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Featured Cookbook

Delta Delicious with Martha Hall Foose

By Martha Hall Foose

Delta Delicious with Martha Hall Foose

For stovetop macaroni & cheese or quick custard pie, reach for a can of milk.

Three cheers for the red, white and blue cans of evaporated milk tucked in the back of my pantry. They have saved me countless trips to town. Shelf-stable evaporated milk is simply cow’s milk that has been slowly heated to reduce the water content by 60%, giving it a rich texture and slightly sweet, nutty flavor.

I’ve always thought of evaporated milk as an old-fashioned ingredient, and it is. My great-grandmother and great aunt, two women who lived miles from town, seemed to always have a partial can in the refrigerator and splashed a dash in their morning coffee. They taught me to keep it handy. Up until the 1930s, when electric refrigeration became widely available, canned milk was found in most kitchens. It continues to serve as a convenient and useful ingredient. I use it in a pinch as a replacement for half-and-half in recipes or thin it with a little water for recipes calling for whole milk.

These two recipes come together with easy to have, on-hand ingredients and are perfect for school night dinners. So, reach in the cupboard for some milk and remember to keep those cans on your shopping list.


Stovetop macaroni & cheese

This recipe is great served up right out of the pot. It also can be made ahead, topped with buttery crumbs, and baked at 325 degrees until bubbly. I find all manner of additions to stir into the mixture. (Think broccoli and ham or bacon bits and grilled chicken.)



1 pound large elbow macaroni, cooked according to package directions

8 tablespoons (1 stick) butter, cut in small pieces

1 (12-ounce) can evaporated milk

2 large eggs, beaten

1 teaspoon ground dry mustard or 1/4 teaspoon prepared yellow mustard

1 pound extra-sharp cheddar, grated

8 ounces American cheese, cut in small pieces or grated

1 tablespoon cornstarch

A few shakes of hot pepper sauce (I like Crystal brand)

Salt and pepper, for seasoning



1) While the pasta is cooking, whisk together the evaporated milk, eggs and mustard in a small bowl and set aside. Toss the cheeses with the cornstarch.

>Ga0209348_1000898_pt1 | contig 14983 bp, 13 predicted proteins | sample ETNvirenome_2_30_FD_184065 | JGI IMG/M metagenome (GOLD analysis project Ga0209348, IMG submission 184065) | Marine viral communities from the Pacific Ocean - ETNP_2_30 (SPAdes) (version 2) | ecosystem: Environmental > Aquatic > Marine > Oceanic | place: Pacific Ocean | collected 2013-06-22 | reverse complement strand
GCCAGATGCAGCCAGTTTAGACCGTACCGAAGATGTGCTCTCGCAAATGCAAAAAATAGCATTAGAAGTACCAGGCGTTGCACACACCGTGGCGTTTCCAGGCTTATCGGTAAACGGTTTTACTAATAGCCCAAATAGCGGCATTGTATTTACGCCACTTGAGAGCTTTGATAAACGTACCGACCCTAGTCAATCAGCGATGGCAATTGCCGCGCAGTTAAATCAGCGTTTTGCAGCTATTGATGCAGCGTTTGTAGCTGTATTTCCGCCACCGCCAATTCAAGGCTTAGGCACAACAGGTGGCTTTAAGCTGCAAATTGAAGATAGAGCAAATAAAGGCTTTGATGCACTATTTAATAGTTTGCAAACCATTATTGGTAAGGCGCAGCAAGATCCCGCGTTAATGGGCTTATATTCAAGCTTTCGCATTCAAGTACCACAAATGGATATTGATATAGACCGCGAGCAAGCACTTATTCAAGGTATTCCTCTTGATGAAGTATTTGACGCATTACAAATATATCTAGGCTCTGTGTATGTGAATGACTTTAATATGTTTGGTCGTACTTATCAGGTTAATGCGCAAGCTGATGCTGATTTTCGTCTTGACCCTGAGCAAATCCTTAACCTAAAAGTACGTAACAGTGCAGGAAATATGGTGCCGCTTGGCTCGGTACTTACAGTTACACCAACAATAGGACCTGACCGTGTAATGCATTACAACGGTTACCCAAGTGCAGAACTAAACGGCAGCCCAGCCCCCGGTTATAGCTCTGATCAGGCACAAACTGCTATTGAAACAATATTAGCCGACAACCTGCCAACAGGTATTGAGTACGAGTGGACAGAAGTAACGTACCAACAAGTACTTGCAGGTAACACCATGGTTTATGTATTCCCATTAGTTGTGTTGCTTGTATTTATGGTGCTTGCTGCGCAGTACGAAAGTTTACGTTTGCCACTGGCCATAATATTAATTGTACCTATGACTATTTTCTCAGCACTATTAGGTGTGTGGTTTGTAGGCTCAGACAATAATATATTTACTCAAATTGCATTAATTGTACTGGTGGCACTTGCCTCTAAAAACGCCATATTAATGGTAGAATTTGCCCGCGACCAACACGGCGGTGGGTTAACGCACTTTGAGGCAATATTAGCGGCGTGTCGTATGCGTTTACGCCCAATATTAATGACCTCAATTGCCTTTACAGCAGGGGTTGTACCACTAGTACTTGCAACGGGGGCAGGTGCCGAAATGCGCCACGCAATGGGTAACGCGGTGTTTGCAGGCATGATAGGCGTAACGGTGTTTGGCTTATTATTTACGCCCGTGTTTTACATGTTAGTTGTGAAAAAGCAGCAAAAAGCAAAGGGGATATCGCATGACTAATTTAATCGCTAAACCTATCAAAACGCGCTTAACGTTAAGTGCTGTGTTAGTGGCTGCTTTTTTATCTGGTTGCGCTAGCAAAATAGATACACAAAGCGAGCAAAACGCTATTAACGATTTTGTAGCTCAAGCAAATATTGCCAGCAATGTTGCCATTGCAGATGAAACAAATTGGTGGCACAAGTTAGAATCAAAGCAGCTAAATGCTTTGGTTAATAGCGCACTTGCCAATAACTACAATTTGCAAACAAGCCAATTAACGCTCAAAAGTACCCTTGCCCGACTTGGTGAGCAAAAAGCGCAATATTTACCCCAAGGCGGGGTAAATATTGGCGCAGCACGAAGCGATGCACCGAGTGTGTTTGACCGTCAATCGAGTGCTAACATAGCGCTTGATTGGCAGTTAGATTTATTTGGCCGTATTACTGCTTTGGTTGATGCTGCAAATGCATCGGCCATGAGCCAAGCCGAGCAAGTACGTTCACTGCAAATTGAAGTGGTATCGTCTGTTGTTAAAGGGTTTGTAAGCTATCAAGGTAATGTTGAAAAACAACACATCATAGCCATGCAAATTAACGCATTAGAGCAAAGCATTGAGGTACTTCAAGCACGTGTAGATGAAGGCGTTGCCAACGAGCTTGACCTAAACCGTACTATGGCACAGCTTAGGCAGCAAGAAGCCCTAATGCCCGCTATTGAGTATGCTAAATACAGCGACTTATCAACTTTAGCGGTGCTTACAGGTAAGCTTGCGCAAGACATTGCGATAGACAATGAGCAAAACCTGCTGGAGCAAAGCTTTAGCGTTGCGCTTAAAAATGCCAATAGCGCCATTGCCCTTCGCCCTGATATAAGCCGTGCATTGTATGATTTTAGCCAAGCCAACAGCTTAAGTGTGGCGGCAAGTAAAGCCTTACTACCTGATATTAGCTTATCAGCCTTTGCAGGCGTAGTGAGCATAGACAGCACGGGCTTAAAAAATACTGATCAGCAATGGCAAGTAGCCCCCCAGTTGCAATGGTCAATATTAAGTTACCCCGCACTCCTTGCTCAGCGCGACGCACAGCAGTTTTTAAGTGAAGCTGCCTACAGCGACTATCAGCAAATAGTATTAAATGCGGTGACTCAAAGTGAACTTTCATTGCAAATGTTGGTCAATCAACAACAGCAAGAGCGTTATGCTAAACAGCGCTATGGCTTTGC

2) When the pasta is cooked, drain it well and return it to the pot. Add the butter and stir over low heat until melted and the pasta is coated with butter. Add the evaporated milk mixture and stir well. Add the cheese a handful at a time stirring after each addition. Continue to cook stirring constantly until the macaroni and cheese is thick and creamy.


Simple custard pie

This recipe takes a short cut by skipping the crust. When just a little something sweet is called for, this pie fits the bill. Silky textured and simply flavored with a touch of nutmeg. When the weather cools, sometimes I add a sprinkle of pumpkin pie spice. When it comes to toppings, a drizzle of chocolate sauce is easy as can be, so is a spoonful of your favorite fruit pie filling ladled over each slice.



1 (12-ounce) can evaporated milk

3 large eggs

3/4 cup granulated white sugar

Pinch of salt

3 tablespoons all-purpose fl our (plus a little for dusting the baking dish)

2 tablespoons melted butter (plus a little for buttering the baking dish)

1 teaspoon vanilla extract

1/4 teaspoon ground nutmeg



1) Heat the oven to 325 degrees. Place a buttered and floured 9-inch pie baking dish on a sheet pan.

2) Combine the eggs, evaporated milk, salt and sugar in a blender. Give the mixture a few quick whirls. Add the fl our, melted butter, vanilla extract and ground nutmeg and blend well.

3) Pour the filling mixture into the prepared pie pan and place the sheet pan and pie in the oven.

4) Bake for 45 to 55 minutes, or until set and slightly puffed around the edges.

5) Serve warm or chilled. Leftovers should be stored covered and refrigerated.


Martha Hall Foose, the author of “Screen Doors & Sweet Tea: Recipes and Tales of a Southern Cook,” won the James Beard Award for American Cooking. Her latest collaboration is “A Good Meal is Hard to Find: Storied Recipes from the Deep South” with Amy C. Evans. Martha makes her home in the Mississippi Delta with her husband and son. She is a member of Yazoo Valley Electric Power Association.

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